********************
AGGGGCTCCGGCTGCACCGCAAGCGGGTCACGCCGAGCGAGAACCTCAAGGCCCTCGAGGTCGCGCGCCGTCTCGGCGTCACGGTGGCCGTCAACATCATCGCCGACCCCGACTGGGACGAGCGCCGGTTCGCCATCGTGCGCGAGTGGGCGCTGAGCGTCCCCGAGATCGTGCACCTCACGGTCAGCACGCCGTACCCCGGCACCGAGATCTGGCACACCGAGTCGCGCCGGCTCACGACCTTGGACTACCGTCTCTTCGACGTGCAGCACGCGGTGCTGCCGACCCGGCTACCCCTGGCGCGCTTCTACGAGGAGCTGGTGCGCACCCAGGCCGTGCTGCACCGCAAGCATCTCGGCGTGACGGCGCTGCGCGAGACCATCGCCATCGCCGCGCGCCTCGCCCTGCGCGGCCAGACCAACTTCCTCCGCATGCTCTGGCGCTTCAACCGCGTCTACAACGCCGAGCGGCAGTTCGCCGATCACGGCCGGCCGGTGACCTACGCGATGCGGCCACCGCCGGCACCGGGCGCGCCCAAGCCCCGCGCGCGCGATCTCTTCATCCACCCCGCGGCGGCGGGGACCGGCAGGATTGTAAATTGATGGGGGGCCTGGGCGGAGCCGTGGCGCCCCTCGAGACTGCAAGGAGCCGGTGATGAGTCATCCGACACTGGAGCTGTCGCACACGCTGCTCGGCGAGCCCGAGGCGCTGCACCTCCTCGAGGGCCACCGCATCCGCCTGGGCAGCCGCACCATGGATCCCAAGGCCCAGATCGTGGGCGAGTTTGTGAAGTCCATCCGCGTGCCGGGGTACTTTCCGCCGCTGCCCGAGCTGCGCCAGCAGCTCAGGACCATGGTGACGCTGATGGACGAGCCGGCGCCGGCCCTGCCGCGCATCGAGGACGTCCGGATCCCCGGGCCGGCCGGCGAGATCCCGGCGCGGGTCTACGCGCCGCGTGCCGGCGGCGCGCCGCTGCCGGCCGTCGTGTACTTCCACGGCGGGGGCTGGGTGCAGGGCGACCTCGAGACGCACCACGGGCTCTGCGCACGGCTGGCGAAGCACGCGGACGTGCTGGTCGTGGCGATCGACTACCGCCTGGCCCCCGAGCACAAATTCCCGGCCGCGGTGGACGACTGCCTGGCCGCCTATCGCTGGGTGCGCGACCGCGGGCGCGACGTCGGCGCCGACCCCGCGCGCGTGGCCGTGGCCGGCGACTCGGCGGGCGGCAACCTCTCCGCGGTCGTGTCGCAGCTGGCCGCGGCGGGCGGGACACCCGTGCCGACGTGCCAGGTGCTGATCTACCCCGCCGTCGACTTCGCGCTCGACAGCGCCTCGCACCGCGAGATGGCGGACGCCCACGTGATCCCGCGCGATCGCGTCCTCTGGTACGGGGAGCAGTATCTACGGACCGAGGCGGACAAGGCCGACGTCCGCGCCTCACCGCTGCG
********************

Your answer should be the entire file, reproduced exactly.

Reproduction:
AGGGGCTCCGGCTGCACCGCAAGCGGGTCACGCCGAGCGAGAACCTCAAGGCCCTCGAGGTCGCGCGCCGTCTCGGCGTCACGGTGGCCGTCAACATCATCGCCGACCCCGACTGGGACGAGCGCCGGTTCGCCATCGTGCGCGAGTGGGCGCTGAGCGTCCCCGAGATCGTGCACCTCACGGTCAGCACGCCGTACCCCGGCACCGAGATCTGGCACACCGAGTCGCGCCGGCTCACGACCTTGGACTACCGTCTCTTCGACGTGCAGCACGCGGTGCTGCCGACCCGGCTACCCCTGGCGCGCTTCTACGAGGAGCTGGTGCGCACCCAGGCCGTGCTGCACCGCAAGCATCTCGGCGTGACGGCGCTGCGCGAGACCATCGCCATCGCCGCGCGCCTCGCCCTGCGCGGCCAGACCAACTTCCTCCGCATGCTCTGGCGCTTCAACCGCGTCTACAACGCCGAGCGGCAGTTCGCCGATCACGGCCGGCCGGTGACCTACGCGATGCGGCCACCGCCGGCACCGGGCGCGCCCAAGCCCCGCGCGCGCGATCTCTTCATCCACCCCGCGGCGGCGGGGACCGGCAGGATTGTAAATTGATGGGGGGCCTGGGCGGAGCCGTGGCGCCCCTCGAGACTGCAAGGAGCCGGTGATGAGTCATCCGACACTGGAGCTGTCGCACACGCTGCTCGGCGAGCCCGAGGCGCTGCACCTCCTCGAGGGCCACCGCATCCGCCTGGGCAGCCGCACCATGGATCCCAAGGCCCAGATCGTGGGCGAGTTTGTGAAGTCCATCCGCGTGCCGGGGTACTTTCCGCCGCTGCCCGAGCTGCGCCAGCAGCTCAGGACCATGGTGACGCTGATGGACGAGCCGGCGCCGGCCCTGCCGCGCATCGAGGACGTCCGGATCCCCGGGCCGGCCGGCGAGATCCCGGCGCGGGTCTACGCGCCGCGTGCCGGCGGCGCGCCGCTGCCGGCCGTCGTGTACTTCCACGGCGGGGGCTGGGTGCAGGGCGACCTCGAGACGCACCACGGGCTCTGCGCACGGCTGGCGAAGCACGCGGACGTGCTGGTCGTGGCGATCGACTACCGCCTGGCCCCCGAGCACAAATTCCCGGCCGCGGTGGACGACTGCCTGGCCGCCTATCGCTGGGTGCGCGACCGCGGGCGCGACGTCGGCGCCGACCCCGCGCGCGTGGCCGTGGCCGGCGACTCGGCGGGCGGCAACCTCTCCGCGGTCGTGTCGCAGCTGGCCGCGGCGGGCGGGACACCCGTGCCGACGTGCCAGGTGCTGATCTACCCCGCCGTCGACTTCGCGCTCGACAGCGCCTCGCACCGCGAGATGGCGGACGCCCACGTGATCCCGCGCGATCGCGTCCTCTGGTACGGGGAGCAGTATCTACGGACCGAGGCGGACAAGGCCGACGTCCGCGCCTCACCGCTGCG